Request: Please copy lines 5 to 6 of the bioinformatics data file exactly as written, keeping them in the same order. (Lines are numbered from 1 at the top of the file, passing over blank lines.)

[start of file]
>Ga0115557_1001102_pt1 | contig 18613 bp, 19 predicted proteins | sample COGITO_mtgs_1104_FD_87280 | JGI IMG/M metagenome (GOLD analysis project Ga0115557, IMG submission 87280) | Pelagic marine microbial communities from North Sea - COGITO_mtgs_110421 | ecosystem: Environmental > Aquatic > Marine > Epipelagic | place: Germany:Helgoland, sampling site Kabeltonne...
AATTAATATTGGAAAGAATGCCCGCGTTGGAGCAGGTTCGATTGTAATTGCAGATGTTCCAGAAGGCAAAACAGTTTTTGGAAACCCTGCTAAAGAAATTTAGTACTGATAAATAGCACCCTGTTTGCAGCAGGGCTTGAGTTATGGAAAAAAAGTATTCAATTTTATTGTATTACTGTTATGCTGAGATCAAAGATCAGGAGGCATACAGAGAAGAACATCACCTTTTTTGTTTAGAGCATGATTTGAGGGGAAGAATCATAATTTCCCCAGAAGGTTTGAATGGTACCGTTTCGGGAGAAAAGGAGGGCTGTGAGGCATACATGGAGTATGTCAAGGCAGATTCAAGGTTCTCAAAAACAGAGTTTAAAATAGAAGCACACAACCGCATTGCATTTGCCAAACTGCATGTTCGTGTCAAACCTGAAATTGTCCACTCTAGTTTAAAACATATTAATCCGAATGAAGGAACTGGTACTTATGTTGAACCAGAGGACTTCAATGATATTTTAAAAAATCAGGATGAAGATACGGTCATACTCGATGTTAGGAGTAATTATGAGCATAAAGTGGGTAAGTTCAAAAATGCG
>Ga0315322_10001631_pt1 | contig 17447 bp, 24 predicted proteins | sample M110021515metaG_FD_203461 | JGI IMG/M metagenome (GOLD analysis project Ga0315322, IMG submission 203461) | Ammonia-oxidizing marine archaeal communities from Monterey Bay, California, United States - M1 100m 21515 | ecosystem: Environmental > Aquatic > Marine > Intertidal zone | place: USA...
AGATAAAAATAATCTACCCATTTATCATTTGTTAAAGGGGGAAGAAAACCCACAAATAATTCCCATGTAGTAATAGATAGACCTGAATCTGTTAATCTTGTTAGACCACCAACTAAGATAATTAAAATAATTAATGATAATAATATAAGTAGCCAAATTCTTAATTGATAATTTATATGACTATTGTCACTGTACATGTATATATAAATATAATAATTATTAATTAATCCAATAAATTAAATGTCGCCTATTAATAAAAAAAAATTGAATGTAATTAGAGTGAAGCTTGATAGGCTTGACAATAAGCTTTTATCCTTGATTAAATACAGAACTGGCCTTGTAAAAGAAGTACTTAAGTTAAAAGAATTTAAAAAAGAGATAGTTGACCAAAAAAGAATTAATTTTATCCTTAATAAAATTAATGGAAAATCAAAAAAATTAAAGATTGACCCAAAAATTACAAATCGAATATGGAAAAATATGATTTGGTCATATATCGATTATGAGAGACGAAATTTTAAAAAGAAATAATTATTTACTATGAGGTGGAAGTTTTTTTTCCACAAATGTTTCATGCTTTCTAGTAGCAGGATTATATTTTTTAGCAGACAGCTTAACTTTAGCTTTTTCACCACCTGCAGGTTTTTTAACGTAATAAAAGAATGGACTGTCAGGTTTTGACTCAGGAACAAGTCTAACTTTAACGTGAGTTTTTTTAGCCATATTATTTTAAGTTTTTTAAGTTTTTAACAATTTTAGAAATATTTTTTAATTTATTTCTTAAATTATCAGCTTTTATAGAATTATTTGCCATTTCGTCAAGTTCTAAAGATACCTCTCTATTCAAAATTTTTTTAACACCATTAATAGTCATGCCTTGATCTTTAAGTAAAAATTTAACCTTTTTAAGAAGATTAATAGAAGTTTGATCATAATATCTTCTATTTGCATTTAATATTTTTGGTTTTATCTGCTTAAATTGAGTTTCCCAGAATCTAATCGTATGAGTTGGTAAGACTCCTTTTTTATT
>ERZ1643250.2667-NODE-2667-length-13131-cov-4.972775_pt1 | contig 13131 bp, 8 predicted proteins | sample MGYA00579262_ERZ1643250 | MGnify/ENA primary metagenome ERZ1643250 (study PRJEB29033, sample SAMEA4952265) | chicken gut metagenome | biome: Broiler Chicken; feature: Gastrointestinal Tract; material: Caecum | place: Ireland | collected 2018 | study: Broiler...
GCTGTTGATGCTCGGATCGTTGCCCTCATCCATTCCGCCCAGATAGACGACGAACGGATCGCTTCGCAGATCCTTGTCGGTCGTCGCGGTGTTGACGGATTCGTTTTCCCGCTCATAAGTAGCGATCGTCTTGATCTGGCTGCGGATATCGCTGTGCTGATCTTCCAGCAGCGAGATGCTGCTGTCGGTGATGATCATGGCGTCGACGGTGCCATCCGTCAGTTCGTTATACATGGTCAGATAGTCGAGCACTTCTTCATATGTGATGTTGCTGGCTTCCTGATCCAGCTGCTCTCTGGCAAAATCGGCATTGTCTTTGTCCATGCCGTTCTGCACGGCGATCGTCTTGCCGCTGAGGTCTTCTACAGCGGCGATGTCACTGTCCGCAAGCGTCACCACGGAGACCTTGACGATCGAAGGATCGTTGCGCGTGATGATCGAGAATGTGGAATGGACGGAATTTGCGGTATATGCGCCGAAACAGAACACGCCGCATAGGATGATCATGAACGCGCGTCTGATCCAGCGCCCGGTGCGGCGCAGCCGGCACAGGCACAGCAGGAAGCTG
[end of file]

>ERZ1643250.2667-NODE-2667-length-13131-cov-4.972775_pt1 | contig 13131 bp, 8 predicted proteins | sample MGYA00579262_ERZ1643250 | MGnify/ENA primary metagenome ERZ1643250 (study PRJEB29033, sample SAMEA4952265) | chicken gut metagenome | biome: Broiler Chicken; feature: Gastrointestinal Tract; material: Caecum | place: Ireland | collected 2018 | study: Broiler...
GCTGTTGATGCTCGGATCGTTGCCCTCATCCATTCCGCCCAGATAGACGACGAACGGATCGCTTCGCAGATCCTTGTCGGTCGTCGCGGTGTTGACGGATTCGTTTTCCCGCTCATAAGTAGCGATCGTCTTGATCTGGCTGCGGATATCGCTGTGCTGATCTTCCAGCAGCGAGATGCTGCTGTCGGTGATGATCATGGCGTCGACGGTGCCATCCGTCAGTTCGTTATACATGGTCAGATAGTCGAGCACTTCTTCATATGTGATGTTGCTGGCTTCCTGATCCAGCTGCTCTCTGGCAAAATCGGCATTGTCTTTGTCCATGCCGTTCTGCACGGCGATCGTCTTGCCGCTGAGGTCTTCTACAGCGGCGATGTCACTGTCCGCAAGCGTCACCACGGAGACCTTGACGATCGAAGGATCGTTGCGCGTGATGATCGAGAATGTGGAATGGACGGAATTTGCGGTATATGCGCCGAAACAGAACACGCCGCATAGGATGATCATGAACGCGCGTCTGATCCAGCGCCCGGTGCGGCGCAGCCGGCACAGGCACAGCAGGAAGCTG